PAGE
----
28 January - 'The Absentee Duchess; Female slave-ownership in the aristocratic world'
School of History, UCC
Dr Hannah Young, Department of History, Southampton, England
Thursday 28 January 2021, 16.00-17.00 (4-5 PM)
The paper will be delivered through MS Teams
For a weblink, please contact Dr Jérôme aan de Wiel (firstname.lastname@example.org), School of History, UCC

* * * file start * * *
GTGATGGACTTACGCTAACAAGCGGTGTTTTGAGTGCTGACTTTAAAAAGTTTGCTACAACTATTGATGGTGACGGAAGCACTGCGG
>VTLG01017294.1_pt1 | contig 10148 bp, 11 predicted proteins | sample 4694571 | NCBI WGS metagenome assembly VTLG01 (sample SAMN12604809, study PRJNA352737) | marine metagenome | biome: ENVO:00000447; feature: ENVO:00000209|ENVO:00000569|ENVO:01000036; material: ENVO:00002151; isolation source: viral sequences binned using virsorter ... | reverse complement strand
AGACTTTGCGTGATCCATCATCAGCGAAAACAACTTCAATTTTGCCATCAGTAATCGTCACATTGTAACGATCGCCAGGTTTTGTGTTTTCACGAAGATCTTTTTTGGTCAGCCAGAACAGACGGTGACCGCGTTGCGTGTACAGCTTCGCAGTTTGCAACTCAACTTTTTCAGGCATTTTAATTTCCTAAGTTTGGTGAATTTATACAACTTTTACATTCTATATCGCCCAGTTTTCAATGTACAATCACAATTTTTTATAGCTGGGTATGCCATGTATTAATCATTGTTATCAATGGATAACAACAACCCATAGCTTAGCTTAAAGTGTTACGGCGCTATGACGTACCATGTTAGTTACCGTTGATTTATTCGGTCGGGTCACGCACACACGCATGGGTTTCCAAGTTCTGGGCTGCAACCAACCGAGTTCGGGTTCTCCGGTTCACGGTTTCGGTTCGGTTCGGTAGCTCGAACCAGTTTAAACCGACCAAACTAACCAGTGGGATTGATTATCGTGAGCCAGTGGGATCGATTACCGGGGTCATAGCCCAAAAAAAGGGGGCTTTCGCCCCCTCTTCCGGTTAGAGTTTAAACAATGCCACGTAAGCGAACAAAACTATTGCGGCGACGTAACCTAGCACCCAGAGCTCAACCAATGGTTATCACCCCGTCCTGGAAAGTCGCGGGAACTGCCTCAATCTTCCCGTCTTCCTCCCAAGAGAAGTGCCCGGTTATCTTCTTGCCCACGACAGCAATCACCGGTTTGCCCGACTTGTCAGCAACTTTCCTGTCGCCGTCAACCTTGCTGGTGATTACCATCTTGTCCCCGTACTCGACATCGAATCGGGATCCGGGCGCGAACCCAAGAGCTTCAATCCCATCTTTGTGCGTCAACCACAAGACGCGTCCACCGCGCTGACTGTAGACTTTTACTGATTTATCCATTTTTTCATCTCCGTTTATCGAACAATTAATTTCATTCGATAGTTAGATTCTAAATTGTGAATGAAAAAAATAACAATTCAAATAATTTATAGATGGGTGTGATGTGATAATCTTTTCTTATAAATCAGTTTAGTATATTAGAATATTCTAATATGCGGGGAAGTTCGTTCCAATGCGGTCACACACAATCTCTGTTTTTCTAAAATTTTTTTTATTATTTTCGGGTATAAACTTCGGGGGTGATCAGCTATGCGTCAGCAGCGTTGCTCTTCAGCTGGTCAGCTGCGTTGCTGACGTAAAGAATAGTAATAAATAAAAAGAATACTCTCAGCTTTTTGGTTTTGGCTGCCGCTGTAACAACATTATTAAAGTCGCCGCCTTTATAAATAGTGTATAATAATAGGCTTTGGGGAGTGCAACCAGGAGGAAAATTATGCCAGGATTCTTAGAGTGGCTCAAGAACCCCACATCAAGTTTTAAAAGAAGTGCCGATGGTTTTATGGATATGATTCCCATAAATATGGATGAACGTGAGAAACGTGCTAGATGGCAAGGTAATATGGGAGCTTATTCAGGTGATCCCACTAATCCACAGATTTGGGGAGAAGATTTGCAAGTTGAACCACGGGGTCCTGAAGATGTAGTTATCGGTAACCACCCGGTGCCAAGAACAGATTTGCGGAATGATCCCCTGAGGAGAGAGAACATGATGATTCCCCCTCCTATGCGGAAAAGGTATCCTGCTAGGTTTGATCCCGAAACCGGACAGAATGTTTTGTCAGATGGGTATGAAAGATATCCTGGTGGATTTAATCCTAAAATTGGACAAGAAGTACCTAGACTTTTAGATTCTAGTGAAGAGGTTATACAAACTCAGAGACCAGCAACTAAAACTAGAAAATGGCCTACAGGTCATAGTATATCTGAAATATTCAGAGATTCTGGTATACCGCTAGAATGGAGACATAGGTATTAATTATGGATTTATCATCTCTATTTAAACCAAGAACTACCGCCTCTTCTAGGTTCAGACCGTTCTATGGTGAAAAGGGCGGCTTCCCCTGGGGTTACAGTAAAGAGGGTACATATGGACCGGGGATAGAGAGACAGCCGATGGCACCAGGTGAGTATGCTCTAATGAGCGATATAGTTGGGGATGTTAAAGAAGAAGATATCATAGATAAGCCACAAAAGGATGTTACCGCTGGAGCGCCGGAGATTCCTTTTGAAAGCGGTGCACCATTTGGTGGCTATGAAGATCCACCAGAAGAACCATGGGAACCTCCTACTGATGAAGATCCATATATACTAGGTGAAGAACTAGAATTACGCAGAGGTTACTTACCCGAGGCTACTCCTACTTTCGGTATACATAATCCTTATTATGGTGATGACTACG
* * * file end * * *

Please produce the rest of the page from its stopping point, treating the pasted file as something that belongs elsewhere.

Paper This paper will use Anna Eliza Grenville, first Duchess of Buckingham and Chandos, as a lens through which to explore the gendering of aristocratic property- and slave-ownership in late eighteenth- and early nineteenth-century Britain. Alongside the extensive metropolitan property Grenville brought to her marriage was Hope estate, a Jamaican plantation upon which worked 379 enslaved men, women, and children. The paper will demonstrate how seamlessly enslaved property could be integrated into aristocratic forms of property-ownership and transmission and highlight the important role women played in bringing slave-ownership ‘home’ to metropolitan Britain. Dr Hannah Young is a lecturer in nineteenth-century British history at the University of Southampton. Awarded her PhD from UCL in 2017, she was subsequently the recipient of an Economic History Society Tawney Fellowship at the Institute of Historical Research. Her research explores gender, family and absentee slave-ownership in late eighteenth- and early nineteenth-century Britain. She has a keen interest in heritage and public history and has also worked at the Victoria and Albert Research Institute (VARI), where she explored links between slave-ownership and the V&A.